Through it all, “The Boy Who Lived” proved himself one of the greatest fictional athletes, overcoming mid-game dementor invasions, interference by evil teachers, rogue bludgers, and any number of wrenches in the Quidditch gears. Turns out, Harry’s skills would prove worthy of a world-saving series climax involving the very first Golden Snitch he ever caught.
Willie Beamen, “Any Given Sunday”
Now over 23 years old, “Any Given Sunday” is a sports drama that covers the Miami Sharks’ race to the football playoffs. After losing their first two quarterbacks to injury in a Week 13 game, third-stringer Willie Beamen is called into action. While the team doesn’t pick up the victory, Beamen does show promise. Over the coming weeks, the team starts to collect wins and climbs back into playoff contention. While the team rises in the standings, so does the ego of the backup quarterback.
“Any Given Sunday” tells the story of a fictional team with real-world difficulties. Beamen’s story is a classic one that shows how fame can get in the way of success and building relationships. It’s the best story that revolves around a third-string QB until the inevitable Brock Purdy documentary gets released.
Maximus/The Spaniard, “Gladiator”
Rare is the combination of cunning field commander and workman utility player, but Roman-general-turned-gladiator Maximus, brought to life by Russell Crowe, stands as one of the greatest fictional athletes in movie history.
Winning on the road — three time zones from Rome while running the offense against the Germanic tribes — is enough to cement such a legacy.
But consider, at the Coliseum, Maximus, known theatrically as “The Spaniard,” went 300-0 against the spread against the Lions, Tigers, Bears, giraffes, wolves, Gauls, and kings. Incredibly impressive in a sport where glory comes fast, vanishes fast, and careers can be brutally short.
Mickey O’Neil, “Snatch”
The 2000 crime-comedy “Snatch” features one of the most surprising and memorable performances of Brad Pitt’s career. In this spiritual successor to 1998’s “Lock, Stock & Two Smoking Barrels,” Pitt plays an Irish traveler, Mickey O’Neil, who finds himself unexpectedly drawn into an organized crime plot.
“One-Punch Mickey” is a bare-knuckle boxing champion with the ability to render opponents unconscious with a single blow. The trouble is, he seems not to know his own strength. His tendency to give his opponents too much credit and hit them harder than he means to is both a running gag and central to the film’s plot.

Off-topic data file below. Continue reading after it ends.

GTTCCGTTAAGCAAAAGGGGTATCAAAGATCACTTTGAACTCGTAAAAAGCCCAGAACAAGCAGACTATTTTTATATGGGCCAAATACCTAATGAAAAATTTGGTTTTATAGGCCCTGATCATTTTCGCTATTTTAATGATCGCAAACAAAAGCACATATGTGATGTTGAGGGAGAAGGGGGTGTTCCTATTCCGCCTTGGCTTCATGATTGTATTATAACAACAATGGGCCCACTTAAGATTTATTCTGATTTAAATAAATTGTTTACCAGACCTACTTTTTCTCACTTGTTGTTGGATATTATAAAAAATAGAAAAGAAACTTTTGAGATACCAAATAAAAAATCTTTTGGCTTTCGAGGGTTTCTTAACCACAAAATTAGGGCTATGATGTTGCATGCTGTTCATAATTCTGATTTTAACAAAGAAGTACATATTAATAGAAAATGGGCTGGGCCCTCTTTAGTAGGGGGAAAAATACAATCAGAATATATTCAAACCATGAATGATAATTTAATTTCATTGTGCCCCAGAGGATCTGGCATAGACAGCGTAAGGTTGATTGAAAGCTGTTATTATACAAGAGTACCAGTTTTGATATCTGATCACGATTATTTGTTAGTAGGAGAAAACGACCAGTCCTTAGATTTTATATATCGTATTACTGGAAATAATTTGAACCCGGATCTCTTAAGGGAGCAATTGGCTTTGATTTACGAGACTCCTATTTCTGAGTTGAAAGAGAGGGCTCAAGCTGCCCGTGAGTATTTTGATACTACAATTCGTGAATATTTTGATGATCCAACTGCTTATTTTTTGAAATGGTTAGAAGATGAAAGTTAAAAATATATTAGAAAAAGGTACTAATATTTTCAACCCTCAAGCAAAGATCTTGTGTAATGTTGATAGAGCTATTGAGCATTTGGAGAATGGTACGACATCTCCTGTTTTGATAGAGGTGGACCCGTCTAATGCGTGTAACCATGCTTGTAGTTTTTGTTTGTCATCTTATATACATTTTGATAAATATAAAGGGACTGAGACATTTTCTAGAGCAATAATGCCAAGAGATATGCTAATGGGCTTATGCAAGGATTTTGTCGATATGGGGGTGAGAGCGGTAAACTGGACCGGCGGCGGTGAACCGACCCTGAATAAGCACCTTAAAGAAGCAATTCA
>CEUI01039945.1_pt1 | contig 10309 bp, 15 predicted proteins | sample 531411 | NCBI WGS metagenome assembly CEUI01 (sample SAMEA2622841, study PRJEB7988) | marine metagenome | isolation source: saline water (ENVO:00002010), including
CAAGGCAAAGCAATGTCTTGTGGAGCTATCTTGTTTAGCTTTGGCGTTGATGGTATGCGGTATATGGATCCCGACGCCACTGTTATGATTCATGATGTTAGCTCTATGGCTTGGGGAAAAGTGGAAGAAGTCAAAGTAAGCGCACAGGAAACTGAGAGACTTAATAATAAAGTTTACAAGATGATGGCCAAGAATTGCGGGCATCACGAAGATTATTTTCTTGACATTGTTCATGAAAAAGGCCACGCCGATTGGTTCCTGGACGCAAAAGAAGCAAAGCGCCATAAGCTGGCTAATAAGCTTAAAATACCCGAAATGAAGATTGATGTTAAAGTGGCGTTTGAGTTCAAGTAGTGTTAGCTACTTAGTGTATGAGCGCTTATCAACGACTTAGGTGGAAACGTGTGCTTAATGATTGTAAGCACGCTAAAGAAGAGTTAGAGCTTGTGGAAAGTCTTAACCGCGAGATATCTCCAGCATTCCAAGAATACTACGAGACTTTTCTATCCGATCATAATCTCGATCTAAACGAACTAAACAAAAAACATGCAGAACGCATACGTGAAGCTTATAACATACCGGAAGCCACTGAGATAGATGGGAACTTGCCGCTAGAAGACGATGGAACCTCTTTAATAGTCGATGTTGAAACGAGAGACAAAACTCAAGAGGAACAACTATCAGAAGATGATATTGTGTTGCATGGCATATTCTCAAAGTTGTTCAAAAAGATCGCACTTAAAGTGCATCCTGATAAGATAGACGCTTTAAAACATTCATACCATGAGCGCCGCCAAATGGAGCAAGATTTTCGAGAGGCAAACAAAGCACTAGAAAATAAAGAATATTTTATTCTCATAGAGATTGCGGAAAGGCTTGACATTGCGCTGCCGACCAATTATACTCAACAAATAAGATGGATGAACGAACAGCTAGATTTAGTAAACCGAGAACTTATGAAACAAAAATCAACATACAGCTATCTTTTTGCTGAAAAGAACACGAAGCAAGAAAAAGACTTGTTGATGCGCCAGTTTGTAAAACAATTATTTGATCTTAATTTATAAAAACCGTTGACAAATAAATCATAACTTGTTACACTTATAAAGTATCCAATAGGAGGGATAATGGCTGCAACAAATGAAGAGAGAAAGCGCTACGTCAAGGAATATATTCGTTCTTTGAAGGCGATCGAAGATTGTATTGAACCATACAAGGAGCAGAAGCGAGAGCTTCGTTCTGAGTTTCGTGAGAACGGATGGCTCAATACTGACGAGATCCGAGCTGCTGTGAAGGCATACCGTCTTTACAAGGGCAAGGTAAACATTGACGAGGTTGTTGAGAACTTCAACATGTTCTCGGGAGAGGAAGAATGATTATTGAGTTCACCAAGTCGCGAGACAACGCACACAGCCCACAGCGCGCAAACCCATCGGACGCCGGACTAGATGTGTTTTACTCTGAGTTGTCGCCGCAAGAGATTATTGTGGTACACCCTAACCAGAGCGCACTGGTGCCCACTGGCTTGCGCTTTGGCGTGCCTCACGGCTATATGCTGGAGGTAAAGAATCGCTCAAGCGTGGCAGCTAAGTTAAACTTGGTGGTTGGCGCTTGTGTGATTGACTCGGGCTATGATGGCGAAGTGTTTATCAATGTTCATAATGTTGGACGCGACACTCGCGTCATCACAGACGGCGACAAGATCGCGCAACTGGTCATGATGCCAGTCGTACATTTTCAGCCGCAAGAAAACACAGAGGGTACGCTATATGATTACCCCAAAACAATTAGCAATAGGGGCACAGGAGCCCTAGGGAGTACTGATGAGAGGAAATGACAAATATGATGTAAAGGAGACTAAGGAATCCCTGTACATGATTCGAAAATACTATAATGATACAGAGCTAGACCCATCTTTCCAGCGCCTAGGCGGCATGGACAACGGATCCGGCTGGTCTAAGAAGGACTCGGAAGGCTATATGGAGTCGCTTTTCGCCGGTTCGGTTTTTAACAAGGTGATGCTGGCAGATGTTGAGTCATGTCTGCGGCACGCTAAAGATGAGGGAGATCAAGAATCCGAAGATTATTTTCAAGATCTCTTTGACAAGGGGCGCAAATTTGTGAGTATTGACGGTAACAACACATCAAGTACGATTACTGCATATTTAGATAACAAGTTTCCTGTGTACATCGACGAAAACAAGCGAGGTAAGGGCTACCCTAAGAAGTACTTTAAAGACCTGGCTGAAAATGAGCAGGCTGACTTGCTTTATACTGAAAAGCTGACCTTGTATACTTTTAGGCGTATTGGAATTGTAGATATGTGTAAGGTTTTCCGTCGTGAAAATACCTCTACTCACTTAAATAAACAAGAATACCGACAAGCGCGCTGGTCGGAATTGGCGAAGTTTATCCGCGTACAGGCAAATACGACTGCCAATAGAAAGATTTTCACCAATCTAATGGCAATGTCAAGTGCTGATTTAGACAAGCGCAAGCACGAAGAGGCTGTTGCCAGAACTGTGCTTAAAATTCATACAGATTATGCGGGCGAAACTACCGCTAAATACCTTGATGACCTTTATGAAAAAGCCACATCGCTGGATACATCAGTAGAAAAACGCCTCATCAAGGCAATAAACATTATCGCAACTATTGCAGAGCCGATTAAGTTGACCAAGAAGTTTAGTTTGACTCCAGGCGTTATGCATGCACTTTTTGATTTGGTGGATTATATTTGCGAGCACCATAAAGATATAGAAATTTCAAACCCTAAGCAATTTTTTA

Though “harder than a coffin nail,” as the film puts it, O’Neil is the character most viewers will find themselves rooting for. Pitt plays the role with quirky charisma and a rogueish smile. It’s an altogether enjoyable film, but O’Neil’s scenes are the ones that’ll stick with you.
Ricky Bobby, “Talladega Nights: The Ballad of Ricky Bobby”
If you ain’t first, you’re last! Okay, but how could you compile a list of the best fictional athletes without including Ricky Bobby somewhere on it? Probably because skeptics have always insisted that NASCAR drivers aren’t actually athletes. Pishaw.
Will Ferrell starred as the titular Ricky Bobby, and this 2006 comedy classic had horsepower aplenty. Ricky Bobby’s on top and has it all — fame, fortune, and a “smoking hot” wife (Leslie Bibb) — until his confidence is rocked after the arrival of French F1 driver Jean Girard (Sacha Baron Cohen). Ricky, of course, gets his revenge in the end after an epic foot race to the finish.
Many of the movie’s scenes were filmed in Charlotte, North Carolina — home to a majority of NASCAR’s teams — and it was a treat to watch Ferrell’s unique comedic talent on the set as well as his interactions with director Adam McKay.